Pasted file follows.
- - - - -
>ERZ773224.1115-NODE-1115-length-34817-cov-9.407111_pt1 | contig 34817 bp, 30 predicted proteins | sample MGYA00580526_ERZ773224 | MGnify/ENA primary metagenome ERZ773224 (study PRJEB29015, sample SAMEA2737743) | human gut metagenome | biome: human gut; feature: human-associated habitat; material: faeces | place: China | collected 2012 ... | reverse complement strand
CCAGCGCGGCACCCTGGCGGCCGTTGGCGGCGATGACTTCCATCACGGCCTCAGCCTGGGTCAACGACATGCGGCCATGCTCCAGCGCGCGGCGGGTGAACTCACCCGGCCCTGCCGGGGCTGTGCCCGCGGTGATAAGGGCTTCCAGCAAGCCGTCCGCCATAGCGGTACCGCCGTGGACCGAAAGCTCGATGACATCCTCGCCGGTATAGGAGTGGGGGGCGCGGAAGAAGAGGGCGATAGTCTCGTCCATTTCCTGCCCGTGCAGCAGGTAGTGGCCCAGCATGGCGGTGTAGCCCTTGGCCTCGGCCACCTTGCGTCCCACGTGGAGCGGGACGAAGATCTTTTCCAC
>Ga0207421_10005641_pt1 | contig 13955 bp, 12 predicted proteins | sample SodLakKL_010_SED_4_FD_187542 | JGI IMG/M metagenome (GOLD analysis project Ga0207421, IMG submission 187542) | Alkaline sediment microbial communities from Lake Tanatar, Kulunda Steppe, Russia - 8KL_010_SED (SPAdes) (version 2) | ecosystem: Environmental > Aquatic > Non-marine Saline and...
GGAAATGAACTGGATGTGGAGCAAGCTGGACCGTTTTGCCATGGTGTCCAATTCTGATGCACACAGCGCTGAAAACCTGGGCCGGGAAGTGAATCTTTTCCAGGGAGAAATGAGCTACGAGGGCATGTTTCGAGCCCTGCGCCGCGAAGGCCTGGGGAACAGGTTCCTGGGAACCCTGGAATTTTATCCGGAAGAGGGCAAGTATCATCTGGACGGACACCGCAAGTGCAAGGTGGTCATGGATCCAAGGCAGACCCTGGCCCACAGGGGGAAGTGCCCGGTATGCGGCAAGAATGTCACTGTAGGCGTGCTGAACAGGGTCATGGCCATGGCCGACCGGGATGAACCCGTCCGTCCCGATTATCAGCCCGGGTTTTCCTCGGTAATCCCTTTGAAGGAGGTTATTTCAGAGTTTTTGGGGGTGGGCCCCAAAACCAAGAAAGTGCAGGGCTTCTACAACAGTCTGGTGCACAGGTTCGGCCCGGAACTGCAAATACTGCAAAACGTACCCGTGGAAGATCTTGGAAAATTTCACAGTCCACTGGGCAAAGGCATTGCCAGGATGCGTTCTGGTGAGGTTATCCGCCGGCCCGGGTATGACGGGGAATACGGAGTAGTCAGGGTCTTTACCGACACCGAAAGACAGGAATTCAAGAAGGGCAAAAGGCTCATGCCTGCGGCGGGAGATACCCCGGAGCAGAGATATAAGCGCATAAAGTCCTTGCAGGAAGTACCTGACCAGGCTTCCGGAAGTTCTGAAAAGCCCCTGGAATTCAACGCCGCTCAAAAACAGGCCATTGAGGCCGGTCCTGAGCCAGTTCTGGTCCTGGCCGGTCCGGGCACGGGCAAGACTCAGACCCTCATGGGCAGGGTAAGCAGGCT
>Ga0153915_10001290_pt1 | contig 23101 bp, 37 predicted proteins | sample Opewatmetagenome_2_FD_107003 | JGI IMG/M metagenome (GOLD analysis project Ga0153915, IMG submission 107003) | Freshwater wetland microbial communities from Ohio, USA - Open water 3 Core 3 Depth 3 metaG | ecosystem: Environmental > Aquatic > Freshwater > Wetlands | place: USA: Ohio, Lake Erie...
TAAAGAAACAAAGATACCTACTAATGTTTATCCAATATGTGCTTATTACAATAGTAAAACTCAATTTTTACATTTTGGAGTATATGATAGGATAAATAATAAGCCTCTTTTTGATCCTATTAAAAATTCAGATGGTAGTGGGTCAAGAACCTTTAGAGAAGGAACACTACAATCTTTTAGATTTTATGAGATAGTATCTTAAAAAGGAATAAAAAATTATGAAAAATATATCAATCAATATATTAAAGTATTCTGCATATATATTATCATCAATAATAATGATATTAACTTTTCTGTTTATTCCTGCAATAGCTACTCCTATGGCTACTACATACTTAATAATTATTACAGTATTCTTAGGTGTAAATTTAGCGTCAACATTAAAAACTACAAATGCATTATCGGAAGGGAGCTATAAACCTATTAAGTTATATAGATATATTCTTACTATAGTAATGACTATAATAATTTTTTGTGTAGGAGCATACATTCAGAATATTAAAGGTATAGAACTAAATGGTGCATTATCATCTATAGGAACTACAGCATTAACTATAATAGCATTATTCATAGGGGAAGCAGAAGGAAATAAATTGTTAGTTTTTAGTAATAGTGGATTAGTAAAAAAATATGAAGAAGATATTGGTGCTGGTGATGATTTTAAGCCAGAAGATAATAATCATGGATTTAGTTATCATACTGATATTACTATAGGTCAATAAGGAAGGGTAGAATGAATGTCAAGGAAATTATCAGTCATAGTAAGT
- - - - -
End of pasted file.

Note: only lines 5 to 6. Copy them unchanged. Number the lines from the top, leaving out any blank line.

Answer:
>Ga0153915_10001290_pt1 | contig 23101 bp, 37 predicted proteins | sample Opewatmetagenome_2_FD_107003 | JGI IMG/M metagenome (GOLD analysis project Ga0153915, IMG submission 107003) | Freshwater wetland microbial communities from Ohio, USA - Open water 3 Core 3 Depth 3 metaG | ecosystem: Environmental > Aquatic > Freshwater > Wetlands | place: USA: Ohio, Lake Erie...
TAAAGAAACAAAGATACCTACTAATGTTTATCCAATATGTGCTTATTACAATAGTAAAACTCAATTTTTACATTTTGGAGTATATGATAGGATAAATAATAAGCCTCTTTTTGATCCTATTAAAAATTCAGATGGTAGTGGGTCAAGAACCTTTAGAGAAGGAACACTACAATCTTTTAGATTTTATGAGATAGTATCTTAAAAAGGAATAAAAAATTATGAAAAATATATCAATCAATATATTAAAGTATTCTGCATATATATTATCATCAATAATAATGATATTAACTTTTCTGTTTATTCCTGCAATAGCTACTCCTATGGCTACTACATACTTAATAATTATTACAGTATTCTTAGGTGTAAATTTAGCGTCAACATTAAAAACTACAAATGCATTATCGGAAGGGAGCTATAAACCTATTAAGTTATATAGATATATTCTTACTATAGTAATGACTATAATAATTTTTTGTGTAGGAGCATACATTCAGAATATTAAAGGTATAGAACTAAATGGTGCATTATCATCTATAGGAACTACAGCATTAACTATAATAGCATTATTCATAGGGGAAGCAGAAGGAAATAAATTGTTAGTTTTTAGTAATAGTGGATTAGTAAAAAAATATGAAGAAGATATTGGTGCTGGTGATGATTTTAAGCCAGAAGATAATAATCATGGATTTAGTTATCATACTGATATTACTATAGGTCAATAAGGAAGGGTAGAATGAATGTCAAGGAAATTATCAGTCATAGTAAGT